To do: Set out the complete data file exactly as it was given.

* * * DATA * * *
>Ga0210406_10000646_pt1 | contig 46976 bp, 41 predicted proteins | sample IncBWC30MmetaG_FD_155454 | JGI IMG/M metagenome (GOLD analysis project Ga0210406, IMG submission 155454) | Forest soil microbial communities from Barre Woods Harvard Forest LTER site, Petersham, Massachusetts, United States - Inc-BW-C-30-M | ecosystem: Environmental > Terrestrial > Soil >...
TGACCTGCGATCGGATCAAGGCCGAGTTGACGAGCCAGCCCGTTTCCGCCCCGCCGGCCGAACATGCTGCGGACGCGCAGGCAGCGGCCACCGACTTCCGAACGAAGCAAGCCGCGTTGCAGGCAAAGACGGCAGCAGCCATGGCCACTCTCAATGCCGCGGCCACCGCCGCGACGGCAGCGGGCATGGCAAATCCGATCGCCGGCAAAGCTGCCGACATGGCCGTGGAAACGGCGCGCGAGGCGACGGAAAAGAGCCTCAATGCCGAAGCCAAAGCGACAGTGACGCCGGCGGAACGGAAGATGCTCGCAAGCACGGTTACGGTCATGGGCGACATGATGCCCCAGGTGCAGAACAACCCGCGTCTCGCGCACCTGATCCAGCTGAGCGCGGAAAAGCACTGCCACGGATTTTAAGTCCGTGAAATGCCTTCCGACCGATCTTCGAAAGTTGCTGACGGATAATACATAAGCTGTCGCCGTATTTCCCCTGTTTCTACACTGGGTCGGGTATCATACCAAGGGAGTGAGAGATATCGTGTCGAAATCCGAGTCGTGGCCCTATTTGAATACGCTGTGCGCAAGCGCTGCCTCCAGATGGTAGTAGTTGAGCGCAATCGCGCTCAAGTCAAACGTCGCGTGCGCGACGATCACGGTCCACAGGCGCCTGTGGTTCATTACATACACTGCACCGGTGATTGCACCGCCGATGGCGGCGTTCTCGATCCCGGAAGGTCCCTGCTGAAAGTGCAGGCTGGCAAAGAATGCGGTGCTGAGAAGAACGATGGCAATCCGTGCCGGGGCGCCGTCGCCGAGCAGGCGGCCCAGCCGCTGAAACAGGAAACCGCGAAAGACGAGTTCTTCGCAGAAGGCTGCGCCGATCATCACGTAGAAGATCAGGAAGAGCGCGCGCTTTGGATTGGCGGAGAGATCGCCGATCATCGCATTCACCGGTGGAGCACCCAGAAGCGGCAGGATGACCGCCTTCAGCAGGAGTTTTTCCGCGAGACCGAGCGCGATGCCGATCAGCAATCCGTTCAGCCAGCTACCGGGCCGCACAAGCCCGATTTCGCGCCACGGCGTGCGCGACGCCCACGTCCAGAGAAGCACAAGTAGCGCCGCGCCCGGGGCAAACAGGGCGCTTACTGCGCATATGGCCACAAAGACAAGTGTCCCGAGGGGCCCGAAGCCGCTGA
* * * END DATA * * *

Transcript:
>Ga0210406_10000646_pt1 | contig 46976 bp, 41 predicted proteins | sample IncBWC30MmetaG_FD_155454 | JGI IMG/M metagenome (GOLD analysis project Ga0210406, IMG submission 155454) | Forest soil microbial communities from Barre Woods Harvard Forest LTER site, Petersham, Massachusetts, United States - Inc-BW-C-30-M | ecosystem: Environmental > Terrestrial > Soil >...
TGACCTGCGATCGGATCAAGGCCGAGTTGACGAGCCAGCCCGTTTCCGCCCCGCCGGCCGAACATGCTGCGGACGCGCAGGCAGCGGCCACCGACTTCCGAACGAAGCAAGCCGCGTTGCAGGCAAAGACGGCAGCAGCCATGGCCACTCTCAATGCCGCGGCCACCGCCGCGACGGCAGCGGGCATGGCAAATCCGATCGCCGGCAAAGCTGCCGACATGGCCGTGGAAACGGCGCGCGAGGCGACGGAAAAGAGCCTCAATGCCGAAGCCAAAGCGACAGTGACGCCGGCGGAACGGAAGATGCTCGCAAGCACGGTTACGGTCATGGGCGACATGATGCCCCAGGTGCAGAACAACCCGCGTCTCGCGCACCTGATCCAGCTGAGCGCGGAAAAGCACTGCCACGGATTTTAAGTCCGTGAAATGCCTTCCGACCGATCTTCGAAAGTTGCTGACGGATAATACATAAGCTGTCGCCGTATTTCCCCTGTTTCTACACTGGGTCGGGTATCATACCAAGGGAGTGAGAGATATCGTGTCGAAATCCGAGTCGTGGCCCTATTTGAATACGCTGTGCGCAAGCGCTGCCTCCAGATGGTAGTAGTTGAGCGCAATCGCGCTCAAGTCAAACGTCGCGTGCGCGACGATCACGGTCCACAGGCGCCTGTGGTTCATTACATACACTGCACCGGTGATTGCACCGCCGATGGCGGCGTTCTCGATCCCGGAAGGTCCCTGCTGAAAGTGCAGGCTGGCAAAGAATGCGGTGCTGAGAAGAACGATGGCAATCCGTGCCGGGGCGCCGTCGCCGAGCAGGCGGCCCAGCCGCTGAAACAGGAAACCGCGAAAGACGAGTTCTTCGCAGAAGGCTGCGCCGATCATCACGTAGAAGATCAGGAAGAGCGCGCGCTTTGGATTGGCGGAGAGATCGCCGATCATCGCATTCACCGGTGGAGCACCCAGAAGCGGCAGGATGACCGCCTTCAGCAGGAGTTTTTCCGCGAGACCGAGCGCGATGCCGATCAGCAATCCGTTCAGCCAGCTACCGGGCCGCACAAGCCCGATTTCGCGCCACGGCGTGCGCGACGCCCACGTCCAGAGAAGCACAAGTAGCGCCGCGCCCGGGGCAAACAGGGCGCTTACTGCGCATATGGCCACAAAGACAAGTGTCCCGAGGGGCCCGAAGCCGCTGA